Ultimately, the court held that this factor weighed in favor of Rozier. In arriving at this conclusion, the court cited to Authors Guild v. Google, stating that the more transformative a work is, the less likely it is that the work “usurps” the original’s market. The court recognized that Easter Unlimited did license the mask for use on apparel, such as t-shirts, but found that Rozier’s transformative shirts posed no threat to that market. The court was skeptical that Rozier’s shirts, in their parodical and satirical nature, would usurp Easter’s primary market of holiday and party consumers for the mask. The court also noted that because Easter Unlimited marketed the Ghost Face Mask as a costume or novelty item and Rozier specifically marketed his merchandise to his fans, Rozier’s use would not usurp the primary market for the original mask. Therefore, the court weighed this factor in favor of Rozier.
The court’s analysis of parody and satire and Rozier’s use of the Ghost Face Mask is erroneously based on the mask as it was used in the movie Scream. Despite admitting that the parties did not address the issue, the court introduces arguments in favor of fair use based on a “secondary use of a secondary use” theory that should not be applied to the current case. If appealed, the Second Circuit should correct this frightening mistake and base its first factor analysis on the character and purpose of the use as it relates to the underlying work at issue.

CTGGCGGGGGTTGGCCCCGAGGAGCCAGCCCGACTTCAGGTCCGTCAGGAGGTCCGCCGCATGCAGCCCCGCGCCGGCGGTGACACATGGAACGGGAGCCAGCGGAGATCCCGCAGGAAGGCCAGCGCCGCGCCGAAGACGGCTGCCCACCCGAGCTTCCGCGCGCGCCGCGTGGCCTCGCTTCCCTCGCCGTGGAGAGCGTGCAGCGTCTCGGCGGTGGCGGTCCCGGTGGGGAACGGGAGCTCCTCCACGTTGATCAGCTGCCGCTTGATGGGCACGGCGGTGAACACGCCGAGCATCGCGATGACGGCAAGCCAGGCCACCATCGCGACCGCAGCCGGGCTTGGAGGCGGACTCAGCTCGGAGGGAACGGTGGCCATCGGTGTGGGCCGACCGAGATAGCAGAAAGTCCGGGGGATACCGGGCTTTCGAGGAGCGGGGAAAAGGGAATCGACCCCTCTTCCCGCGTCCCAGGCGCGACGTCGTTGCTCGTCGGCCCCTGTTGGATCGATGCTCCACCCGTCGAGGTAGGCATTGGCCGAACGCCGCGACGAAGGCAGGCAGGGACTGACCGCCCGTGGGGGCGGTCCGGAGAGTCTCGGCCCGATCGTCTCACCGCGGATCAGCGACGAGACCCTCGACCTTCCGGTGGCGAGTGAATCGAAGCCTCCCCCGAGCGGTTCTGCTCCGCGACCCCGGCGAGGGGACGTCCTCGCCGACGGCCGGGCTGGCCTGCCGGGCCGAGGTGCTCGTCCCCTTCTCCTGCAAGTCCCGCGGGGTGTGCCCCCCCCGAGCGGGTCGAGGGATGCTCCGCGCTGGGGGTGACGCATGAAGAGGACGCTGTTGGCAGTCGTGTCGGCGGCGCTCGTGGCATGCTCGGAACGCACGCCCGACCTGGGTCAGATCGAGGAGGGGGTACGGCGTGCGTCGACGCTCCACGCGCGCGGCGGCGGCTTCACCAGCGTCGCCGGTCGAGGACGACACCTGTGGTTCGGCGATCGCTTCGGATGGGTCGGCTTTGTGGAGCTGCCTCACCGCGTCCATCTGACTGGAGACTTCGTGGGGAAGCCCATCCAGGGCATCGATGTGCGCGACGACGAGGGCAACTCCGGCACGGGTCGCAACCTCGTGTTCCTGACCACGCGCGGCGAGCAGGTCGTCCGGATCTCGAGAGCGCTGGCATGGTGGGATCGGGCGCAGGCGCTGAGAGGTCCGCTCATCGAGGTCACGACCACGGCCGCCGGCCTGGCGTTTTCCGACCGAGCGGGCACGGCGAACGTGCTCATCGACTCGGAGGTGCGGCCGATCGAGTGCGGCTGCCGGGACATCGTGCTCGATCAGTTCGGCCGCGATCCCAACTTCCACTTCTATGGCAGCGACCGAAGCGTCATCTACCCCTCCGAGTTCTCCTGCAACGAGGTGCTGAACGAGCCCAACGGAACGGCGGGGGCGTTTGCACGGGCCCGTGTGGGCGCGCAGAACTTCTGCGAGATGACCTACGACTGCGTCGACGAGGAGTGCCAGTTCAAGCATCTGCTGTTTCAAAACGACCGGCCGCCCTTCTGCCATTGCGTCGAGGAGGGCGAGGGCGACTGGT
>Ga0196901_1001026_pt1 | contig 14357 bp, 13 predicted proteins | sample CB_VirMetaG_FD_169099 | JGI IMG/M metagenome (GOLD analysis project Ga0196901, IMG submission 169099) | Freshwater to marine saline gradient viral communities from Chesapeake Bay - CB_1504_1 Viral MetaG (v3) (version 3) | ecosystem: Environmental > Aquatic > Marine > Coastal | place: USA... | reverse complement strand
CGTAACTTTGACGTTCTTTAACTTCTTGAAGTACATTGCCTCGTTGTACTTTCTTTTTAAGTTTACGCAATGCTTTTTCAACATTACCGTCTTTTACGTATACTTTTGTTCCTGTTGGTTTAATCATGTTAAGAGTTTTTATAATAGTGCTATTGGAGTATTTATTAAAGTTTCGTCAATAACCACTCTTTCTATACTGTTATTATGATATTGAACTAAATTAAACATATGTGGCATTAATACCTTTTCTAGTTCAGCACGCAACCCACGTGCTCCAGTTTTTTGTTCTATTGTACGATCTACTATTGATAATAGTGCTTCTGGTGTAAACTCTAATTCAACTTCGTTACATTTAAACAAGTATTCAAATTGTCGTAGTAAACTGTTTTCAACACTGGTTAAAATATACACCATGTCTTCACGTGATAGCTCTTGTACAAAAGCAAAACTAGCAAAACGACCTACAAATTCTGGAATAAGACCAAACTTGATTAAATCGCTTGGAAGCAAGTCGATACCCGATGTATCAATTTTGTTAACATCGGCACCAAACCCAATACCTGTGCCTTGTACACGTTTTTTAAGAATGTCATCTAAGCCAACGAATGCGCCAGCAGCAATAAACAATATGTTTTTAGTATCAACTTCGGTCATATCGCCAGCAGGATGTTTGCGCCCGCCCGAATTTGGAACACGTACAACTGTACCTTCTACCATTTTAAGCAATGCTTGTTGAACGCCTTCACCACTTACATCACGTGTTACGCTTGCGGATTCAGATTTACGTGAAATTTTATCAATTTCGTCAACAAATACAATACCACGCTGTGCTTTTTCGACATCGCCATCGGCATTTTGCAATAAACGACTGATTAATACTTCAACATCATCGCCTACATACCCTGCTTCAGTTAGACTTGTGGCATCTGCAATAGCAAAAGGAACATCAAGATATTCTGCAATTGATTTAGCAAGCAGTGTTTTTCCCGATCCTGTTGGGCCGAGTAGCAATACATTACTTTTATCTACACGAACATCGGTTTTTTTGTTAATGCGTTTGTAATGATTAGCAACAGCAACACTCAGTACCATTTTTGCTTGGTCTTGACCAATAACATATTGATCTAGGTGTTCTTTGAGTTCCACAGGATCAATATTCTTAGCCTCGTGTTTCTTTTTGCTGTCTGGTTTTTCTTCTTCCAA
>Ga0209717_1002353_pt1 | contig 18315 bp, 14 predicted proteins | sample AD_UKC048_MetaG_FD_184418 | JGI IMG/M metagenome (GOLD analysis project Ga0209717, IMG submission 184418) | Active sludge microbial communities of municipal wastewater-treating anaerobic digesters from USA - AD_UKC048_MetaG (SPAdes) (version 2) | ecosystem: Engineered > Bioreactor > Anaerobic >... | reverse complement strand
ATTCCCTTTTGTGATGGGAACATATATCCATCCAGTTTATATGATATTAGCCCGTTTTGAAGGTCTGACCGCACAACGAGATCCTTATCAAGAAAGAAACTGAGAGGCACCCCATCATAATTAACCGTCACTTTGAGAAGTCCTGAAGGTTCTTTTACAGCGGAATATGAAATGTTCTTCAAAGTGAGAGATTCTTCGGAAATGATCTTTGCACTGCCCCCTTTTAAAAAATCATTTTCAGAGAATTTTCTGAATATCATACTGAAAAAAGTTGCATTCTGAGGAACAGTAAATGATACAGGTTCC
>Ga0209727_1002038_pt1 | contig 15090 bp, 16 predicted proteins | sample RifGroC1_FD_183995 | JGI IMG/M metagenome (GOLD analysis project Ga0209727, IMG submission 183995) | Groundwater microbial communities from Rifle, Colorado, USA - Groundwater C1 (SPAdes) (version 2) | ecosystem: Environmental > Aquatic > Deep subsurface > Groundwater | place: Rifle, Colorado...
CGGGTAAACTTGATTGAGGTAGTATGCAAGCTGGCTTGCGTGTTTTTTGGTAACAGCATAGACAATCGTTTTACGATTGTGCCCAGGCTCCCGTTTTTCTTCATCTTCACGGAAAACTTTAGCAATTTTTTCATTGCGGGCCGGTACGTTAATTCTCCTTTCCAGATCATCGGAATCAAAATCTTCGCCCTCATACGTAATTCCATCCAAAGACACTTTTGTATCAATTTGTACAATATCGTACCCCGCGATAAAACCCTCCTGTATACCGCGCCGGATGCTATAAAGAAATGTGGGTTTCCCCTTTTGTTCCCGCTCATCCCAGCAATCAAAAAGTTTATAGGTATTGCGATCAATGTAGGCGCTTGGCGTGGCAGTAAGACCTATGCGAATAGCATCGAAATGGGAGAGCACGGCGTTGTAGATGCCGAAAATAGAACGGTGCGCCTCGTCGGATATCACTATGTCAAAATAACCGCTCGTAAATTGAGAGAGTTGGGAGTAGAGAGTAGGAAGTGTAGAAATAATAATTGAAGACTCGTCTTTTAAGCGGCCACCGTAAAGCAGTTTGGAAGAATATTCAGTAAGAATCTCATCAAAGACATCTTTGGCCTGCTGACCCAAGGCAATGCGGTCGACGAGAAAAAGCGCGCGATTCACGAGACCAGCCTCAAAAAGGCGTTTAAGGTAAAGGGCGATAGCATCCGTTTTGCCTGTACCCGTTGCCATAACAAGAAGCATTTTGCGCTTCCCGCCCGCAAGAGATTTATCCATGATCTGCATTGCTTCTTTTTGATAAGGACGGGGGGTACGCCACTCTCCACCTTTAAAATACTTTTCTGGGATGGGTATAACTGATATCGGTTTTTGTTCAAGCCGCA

The court’s analysis of the fourth factor (the impact of Rozier’s use of the mask on Easter Unlimited’s market) also overlooked important considerations. Namely, the court should have considered the impact of Rozier’s conduct not only on Easter Unlimited’s existing markets, but also on its potential markets such as, in this case, the sporting apparel market. Given that Easter Unlimited was already licensing the Ghost Face Mask for use on t-shirts, it could well have entered the sports apparel market in the future. Analysis of the fourth factor also requires the court to consider the impact on Easter Unlimited’s market if conduct such as Rozier’s had been widespread, which the court apparently did not. The court’s omissions in these respects are likely to have a chilling effect on copyright owners’ ability to financially exploit their works unless the Second Circuit has something to say about it.